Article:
Outcomes after first-time lower extremity revascularization for chronic limb-threatening ischemia between patients with and without diabetes
Objective: The effect of diabetes type and insulin dependence on short- and long-term outcomes after lower extremity revascularization for chronic limb-threatening ischemia (CLTI) warrants additional study and more targeted focus. We sought to address this paucity of information by evaluating outcomes in insulin-dependent and noninsulin-dependent patients after any first-time revascularization. Methods: We reviewed all limbs undergoing first-time infrainguinal bypass grafting (BPG) or percutaneous transluminal angioplasty with or without stenting (PTA/S) for CLTI at our institution from 2005 to 2014. Based on preoperative medication regimen, patients were categorized as having insulin-dependent diabetes (IDDM), noninsulin-dependent diabetes (NIDDM), or no diabetes (NDM). Outcomes included wound healing; major amputation; RAS events (reintervention, major amputation, or stenosis); major adverse limb events; and mortality. Outcomes were evaluated using χ 2, Kaplan-Meier, and Cox regression analyses. Results: Of 2869 infrainguinal revascularizations from 2005 to 2014, 1294 limbs (646 BPG, 648 PTA/S) fit our criteria. Overall, our analysis included 703 IDDM, 262 NIDDM, and 329 NDM limbs. IDDM patients, compared with NIDDM and NDM patients, were younger (69 vs 73 vs 77 years; P < .001) and more often presented with tissue loss (89% vs 77% vs 67%; P < .001), coronary artery disease (57% vs 48% vs 43%; P < .001), and end-stage renal disease (26% vs 13% vs 12%; P < .001). Perioperative complications, including mortality (3% vs 2% vs 5%; P = .07), did not differ between groups; however, complete wound healing at 6-month follow-up was significantly worse among IDDM patients (41% vs 49% vs 61%; P < .001). IDDM patients had significantly higher 3-year major amputation rates (23% vs 11% vs 8%; P < .001). Multivariable analyses illustrated that compared with NDM, IDDM was associated with significantly higher risk of both major amputation and RAS events after any first-time intervention (hazard ratio, 2.0 [95% confidence interval, 1.1-4.1] and 1.4 [1.1-1.8], respectively). Similar associations between IDDM and both major amputation and RAS events were found in patients undergoing a PTA/S-first intervention (4.1 [1.3-12.6] and 1.5 [1.1-2.2], respectively), whereas IDDM in BPG-first patients was associated with only incomplete wound healing (2.0 [1.4-4.5]). Last, compared with NDM, NIDDM was associated with lower late mortality (0.7 [0.5-0.9]). Conclusions: Compared with NDM, IDDM is associated with similar perioperative and long-term mortality but a higher risk of incomplete wound healing, major amputation, and future RAS events, especially after a PTA/S-first approach. NIDDM, on the other hand, is associated with lower long-term mortality and few adverse limb events. Overall, these data demonstrate both the importance of distinguishing between diabetes types and the potential long-term benefit of a BPG-first strategy in appropriately selected IDDM patients with CLTI.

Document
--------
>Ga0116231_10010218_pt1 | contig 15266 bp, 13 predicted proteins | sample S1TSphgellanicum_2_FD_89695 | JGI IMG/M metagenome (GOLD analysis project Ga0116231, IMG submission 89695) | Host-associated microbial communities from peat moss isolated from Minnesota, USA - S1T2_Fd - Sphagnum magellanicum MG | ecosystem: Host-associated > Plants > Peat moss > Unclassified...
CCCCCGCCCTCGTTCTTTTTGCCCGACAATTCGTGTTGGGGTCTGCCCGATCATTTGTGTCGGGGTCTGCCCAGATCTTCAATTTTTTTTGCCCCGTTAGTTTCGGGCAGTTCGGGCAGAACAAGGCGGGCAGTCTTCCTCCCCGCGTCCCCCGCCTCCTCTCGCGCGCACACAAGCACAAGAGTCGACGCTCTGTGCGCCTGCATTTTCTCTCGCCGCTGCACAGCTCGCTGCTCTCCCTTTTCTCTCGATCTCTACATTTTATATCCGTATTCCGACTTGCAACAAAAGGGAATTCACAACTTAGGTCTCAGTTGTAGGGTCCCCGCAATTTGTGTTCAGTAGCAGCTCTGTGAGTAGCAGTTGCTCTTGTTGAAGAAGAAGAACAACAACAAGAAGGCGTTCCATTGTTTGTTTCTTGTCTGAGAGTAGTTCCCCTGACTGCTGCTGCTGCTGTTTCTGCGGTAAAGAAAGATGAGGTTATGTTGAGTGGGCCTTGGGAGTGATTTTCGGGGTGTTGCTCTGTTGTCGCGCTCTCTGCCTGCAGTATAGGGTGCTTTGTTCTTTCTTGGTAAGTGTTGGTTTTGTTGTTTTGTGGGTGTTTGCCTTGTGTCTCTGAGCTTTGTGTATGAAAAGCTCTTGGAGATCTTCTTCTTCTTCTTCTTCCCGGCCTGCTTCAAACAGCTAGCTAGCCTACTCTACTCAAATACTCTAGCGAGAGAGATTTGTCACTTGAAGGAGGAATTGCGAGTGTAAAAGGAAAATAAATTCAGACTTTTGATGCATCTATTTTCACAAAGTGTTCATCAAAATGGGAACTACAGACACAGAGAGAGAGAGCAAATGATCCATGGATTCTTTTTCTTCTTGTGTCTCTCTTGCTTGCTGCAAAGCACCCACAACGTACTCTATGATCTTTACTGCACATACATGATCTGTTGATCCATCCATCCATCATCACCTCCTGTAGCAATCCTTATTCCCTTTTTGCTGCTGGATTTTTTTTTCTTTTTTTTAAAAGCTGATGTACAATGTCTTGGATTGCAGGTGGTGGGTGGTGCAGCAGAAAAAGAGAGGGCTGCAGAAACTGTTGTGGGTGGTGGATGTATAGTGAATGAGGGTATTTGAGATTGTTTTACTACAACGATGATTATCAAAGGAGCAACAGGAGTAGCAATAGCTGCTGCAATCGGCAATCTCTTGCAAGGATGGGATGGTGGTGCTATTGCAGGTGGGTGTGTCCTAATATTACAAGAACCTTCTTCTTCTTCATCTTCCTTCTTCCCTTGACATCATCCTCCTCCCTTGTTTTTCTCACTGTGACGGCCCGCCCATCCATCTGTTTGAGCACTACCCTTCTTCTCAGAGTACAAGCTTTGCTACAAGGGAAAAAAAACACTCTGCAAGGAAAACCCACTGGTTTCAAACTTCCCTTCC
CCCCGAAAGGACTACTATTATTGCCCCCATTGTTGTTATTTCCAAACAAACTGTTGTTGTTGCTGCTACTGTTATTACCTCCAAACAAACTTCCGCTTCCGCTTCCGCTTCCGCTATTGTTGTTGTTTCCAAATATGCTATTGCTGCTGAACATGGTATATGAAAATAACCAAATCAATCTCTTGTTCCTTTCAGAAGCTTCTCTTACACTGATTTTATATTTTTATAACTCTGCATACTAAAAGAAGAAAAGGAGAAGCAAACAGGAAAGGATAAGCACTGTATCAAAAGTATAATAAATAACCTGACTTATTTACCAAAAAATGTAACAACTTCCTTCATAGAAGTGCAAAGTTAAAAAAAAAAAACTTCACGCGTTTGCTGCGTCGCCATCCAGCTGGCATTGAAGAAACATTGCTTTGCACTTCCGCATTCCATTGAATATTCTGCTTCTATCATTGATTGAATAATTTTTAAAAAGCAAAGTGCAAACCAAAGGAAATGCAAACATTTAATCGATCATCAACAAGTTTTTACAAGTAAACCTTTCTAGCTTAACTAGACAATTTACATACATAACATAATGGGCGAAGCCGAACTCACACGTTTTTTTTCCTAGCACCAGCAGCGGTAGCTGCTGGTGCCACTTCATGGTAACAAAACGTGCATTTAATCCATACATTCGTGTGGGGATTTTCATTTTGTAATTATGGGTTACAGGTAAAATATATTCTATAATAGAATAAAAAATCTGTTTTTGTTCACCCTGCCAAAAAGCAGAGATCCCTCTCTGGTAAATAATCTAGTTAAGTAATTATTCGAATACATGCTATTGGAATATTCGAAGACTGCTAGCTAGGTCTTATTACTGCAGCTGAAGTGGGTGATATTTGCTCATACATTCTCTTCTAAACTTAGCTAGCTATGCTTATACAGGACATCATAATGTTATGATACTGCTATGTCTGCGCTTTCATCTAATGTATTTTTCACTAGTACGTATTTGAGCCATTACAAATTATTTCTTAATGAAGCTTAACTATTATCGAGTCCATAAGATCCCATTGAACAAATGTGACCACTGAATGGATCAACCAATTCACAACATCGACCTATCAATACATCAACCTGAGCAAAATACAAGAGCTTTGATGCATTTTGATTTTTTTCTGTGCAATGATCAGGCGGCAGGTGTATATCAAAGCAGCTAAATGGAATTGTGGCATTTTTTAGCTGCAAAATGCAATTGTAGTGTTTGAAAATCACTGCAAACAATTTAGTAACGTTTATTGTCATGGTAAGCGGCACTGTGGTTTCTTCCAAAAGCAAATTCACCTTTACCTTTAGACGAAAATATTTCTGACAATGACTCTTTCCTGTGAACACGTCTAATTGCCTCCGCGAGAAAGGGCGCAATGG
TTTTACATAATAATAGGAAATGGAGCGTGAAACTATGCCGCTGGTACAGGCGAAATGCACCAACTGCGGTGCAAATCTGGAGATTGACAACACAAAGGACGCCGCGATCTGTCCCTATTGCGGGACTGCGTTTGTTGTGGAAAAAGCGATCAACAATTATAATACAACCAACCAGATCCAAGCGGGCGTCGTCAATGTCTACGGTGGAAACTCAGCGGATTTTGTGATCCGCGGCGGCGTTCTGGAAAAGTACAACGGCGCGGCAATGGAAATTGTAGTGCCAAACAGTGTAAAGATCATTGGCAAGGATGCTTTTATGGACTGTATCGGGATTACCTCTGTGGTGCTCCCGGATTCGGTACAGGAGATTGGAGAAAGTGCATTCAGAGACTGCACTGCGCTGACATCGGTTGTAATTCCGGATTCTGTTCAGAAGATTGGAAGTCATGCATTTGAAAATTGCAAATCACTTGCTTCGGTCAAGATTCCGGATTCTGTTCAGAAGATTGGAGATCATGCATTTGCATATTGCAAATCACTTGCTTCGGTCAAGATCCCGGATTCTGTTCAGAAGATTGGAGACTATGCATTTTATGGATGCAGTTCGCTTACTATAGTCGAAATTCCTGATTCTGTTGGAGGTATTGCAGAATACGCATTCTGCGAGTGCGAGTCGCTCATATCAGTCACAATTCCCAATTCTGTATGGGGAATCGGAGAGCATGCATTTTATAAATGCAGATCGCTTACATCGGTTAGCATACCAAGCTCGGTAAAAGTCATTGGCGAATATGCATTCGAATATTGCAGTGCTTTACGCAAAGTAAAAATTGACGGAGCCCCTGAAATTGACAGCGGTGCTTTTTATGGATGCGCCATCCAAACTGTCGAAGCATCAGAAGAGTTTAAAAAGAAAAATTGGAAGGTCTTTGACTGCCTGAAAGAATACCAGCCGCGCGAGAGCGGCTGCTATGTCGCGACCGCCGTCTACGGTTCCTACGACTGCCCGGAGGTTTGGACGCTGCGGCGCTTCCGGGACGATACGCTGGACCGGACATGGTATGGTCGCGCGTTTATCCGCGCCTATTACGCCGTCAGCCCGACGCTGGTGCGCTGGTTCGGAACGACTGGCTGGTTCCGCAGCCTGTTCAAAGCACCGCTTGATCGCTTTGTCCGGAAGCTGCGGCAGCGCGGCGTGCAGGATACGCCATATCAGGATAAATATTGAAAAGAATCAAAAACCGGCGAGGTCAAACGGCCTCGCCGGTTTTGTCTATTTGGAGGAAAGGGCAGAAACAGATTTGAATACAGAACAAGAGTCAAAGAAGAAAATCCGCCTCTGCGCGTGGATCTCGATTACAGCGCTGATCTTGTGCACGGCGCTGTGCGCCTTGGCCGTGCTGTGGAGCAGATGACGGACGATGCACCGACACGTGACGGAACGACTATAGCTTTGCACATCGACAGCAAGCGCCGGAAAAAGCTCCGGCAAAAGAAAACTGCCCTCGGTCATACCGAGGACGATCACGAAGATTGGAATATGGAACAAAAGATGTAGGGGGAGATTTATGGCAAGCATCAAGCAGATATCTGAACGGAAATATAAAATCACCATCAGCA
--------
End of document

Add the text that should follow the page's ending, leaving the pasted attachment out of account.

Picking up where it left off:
|Persistent URL||dx.doi.org/10.1016/j.jvs.2017.06.119, hdl.handle.net/1765/102119|
|Journal||Journal of Vascular Surgery|
Darling, J, Bodewes, T.C.F, Deery, S.E, Guzman, R.J. (Raul J.), Wyers, M.C. (Mark C.), Hamdan, A.D. (Allen D.), … Schermerhorn, M.L. (2017). Outcomes after first-time lower extremity revascularization for chronic limb-threatening ischemia between patients with and without diabetes. Journal of Vascular Surgery. doi:10.1016/j.jvs.2017.06.119